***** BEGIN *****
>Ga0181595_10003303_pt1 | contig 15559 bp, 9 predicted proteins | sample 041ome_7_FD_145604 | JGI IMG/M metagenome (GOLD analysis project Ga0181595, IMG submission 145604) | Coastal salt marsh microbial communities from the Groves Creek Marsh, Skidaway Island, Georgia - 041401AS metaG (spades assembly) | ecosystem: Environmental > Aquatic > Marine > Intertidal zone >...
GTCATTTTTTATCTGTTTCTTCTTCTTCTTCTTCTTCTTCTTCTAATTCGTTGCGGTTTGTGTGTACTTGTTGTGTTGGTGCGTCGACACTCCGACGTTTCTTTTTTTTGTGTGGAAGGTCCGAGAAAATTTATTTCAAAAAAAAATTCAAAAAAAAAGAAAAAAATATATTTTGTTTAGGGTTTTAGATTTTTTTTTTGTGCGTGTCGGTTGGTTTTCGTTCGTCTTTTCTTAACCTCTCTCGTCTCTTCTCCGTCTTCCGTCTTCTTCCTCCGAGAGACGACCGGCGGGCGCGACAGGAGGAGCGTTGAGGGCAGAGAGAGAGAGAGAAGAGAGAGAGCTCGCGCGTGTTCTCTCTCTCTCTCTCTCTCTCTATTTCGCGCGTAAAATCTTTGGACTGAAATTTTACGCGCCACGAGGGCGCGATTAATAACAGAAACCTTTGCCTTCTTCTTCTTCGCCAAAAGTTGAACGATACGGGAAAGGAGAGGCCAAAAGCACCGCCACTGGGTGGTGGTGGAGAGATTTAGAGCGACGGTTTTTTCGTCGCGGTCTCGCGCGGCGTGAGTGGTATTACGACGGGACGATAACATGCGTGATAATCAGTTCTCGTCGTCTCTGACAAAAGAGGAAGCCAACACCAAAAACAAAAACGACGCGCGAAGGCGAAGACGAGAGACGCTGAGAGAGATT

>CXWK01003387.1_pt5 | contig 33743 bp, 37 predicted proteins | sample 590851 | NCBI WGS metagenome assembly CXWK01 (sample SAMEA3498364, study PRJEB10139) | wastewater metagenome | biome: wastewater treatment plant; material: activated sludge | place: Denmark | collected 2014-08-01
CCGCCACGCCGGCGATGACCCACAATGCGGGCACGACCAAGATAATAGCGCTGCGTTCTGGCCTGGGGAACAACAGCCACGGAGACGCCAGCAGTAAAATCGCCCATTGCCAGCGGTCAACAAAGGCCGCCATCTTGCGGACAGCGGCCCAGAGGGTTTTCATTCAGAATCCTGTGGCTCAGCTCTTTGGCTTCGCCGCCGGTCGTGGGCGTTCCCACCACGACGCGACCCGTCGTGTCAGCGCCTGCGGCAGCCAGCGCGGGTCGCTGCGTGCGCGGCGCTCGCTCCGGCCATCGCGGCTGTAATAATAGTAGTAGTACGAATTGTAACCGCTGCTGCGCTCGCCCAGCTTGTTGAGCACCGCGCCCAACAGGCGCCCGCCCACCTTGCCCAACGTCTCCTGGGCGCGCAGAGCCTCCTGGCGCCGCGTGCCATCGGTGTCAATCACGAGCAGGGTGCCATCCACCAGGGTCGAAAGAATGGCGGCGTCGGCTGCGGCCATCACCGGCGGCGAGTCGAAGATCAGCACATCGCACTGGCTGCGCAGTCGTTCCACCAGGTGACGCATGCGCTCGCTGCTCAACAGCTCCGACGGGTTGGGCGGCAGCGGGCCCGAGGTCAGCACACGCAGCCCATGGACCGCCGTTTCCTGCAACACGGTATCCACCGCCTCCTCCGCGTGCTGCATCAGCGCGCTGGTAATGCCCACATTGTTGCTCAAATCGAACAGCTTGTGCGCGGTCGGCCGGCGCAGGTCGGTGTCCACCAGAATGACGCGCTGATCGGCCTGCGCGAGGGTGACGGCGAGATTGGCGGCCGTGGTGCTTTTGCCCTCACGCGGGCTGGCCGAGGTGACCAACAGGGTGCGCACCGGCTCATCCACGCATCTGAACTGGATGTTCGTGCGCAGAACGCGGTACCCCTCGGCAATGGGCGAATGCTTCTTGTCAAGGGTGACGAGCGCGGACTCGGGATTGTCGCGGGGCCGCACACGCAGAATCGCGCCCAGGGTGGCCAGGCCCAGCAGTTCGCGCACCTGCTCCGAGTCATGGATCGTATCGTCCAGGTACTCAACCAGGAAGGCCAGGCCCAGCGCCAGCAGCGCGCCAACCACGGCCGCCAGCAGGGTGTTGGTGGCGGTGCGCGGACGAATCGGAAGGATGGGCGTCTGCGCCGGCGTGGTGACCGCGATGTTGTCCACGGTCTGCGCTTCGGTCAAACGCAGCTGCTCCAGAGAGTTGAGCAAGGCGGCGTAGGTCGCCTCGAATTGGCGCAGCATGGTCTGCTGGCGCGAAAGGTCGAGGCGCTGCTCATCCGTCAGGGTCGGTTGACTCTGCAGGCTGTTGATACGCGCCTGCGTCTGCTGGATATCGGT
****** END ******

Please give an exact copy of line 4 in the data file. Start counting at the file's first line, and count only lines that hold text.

CCGCCACGCCGGCGATGACCCACAATGCGGGCACGACCAAGATAATAGCGCTGCGTTCTGGCCTGGGGAACAACAGCCACGGAGACGCCAGCAGTAAAATCGCCCATTGCCAGCGGTCAACAAAGGCCGCCATCTTGCGGACAGCGGCCCAGAGGGTTTTCATTCAGAATCCTGTGGCTCAGCTCTTTGGCTTCGCCGCCGGTCGTGGGCGTTCCCACCACGACGCGACCCGTCGTGTCAGCGCCTGCGGCAGCCAGCGCGGGTCGCTGCGTGCGCGGCGCTCGCTCCGGCCATCGCGGCTGTAATAATAGTAGTAGTACGAATTGTAACCGCTGCTGCGCTCGCCCAGCTTGTTGAGCACCGCGCCCAACAGGCGCCCGCCCACCTTGCCCAACGTCTCCTGGGCGCGCAGAGCCTCCTGGCGCCGCGTGCCATCGGTGTCAATCACGAGCAGGGTGCCATCCACCAGGGTCGAAAGAATGGCGGCGTCGGCTGCGGCCATCACCGGCGGCGAGTCGAAGATCAGCACATCGCACTGGCTGCGCAGTCGTTCCACCAGGTGACGCATGCGCTCGCTGCTCAACAGCTCCGACGGGTTGGGCGGCAGCGGGCCCGAGGTCAGCACACGCAGCCCATGGACCGCCGTTTCCTGCAACACGGTATCCACCGCCTCCTCCGCGTGCTGCATCAGCGCGCTGGTAATGCCCACATTGTTGCTCAAATCGAACAGCTTGTGCGCGGTCGGCCGGCGCAGGTCGGTGTCCACCAGAATGACGCGCTGATCGGCCTGCGCGAGGGTGACGGCGAGATTGGCGGCCGTGGTGCTTTTGCCCTCACGCGGGCTGGCCGAGGTGACCAACAGGGTGCGCACCGGCTCATCCACGCATCTGAACTGGATGTTCGTGCGCAGAACGCGGTACCCCTCGGCAATGGGCGAATGCTTCTTGTCAAGGGTGACGAGCGCGGACTCGGGATTGTCGCGGGGCCGCACACGCAGAATCGCGCCCAGGGTGGCCAGGCCCAGCAGTTCGCGCACCTGCTCCGAGTCATGGATCGTATCGTCCAGGTACTCAACCAGGAAGGCCAGGCCCAGCGCCAGCAGCGCGCCAACCACGGCCGCCAGCAGGGTGTTGGTGGCGGTGCGCGGACGAATCGGAAGGATGGGCGTCTGCGCCGGCGTGGTGACCGCGATGTTGTCCACGGTCTGCGCTTCGGTCAAACGCAGCTGCTCCAGAGAGTTGAGCAAGGCGGCGTAGGTCGCCTCGAATTGGCGCAGCATGGTCTGCTGGCGCGAAAGGTCGAGGCGCTGCTCATCCGTCAGGGTCGGTTGACTCTGCAGGCTGTTGATACGCGCCTGCGTCTGCTGGATATCGGT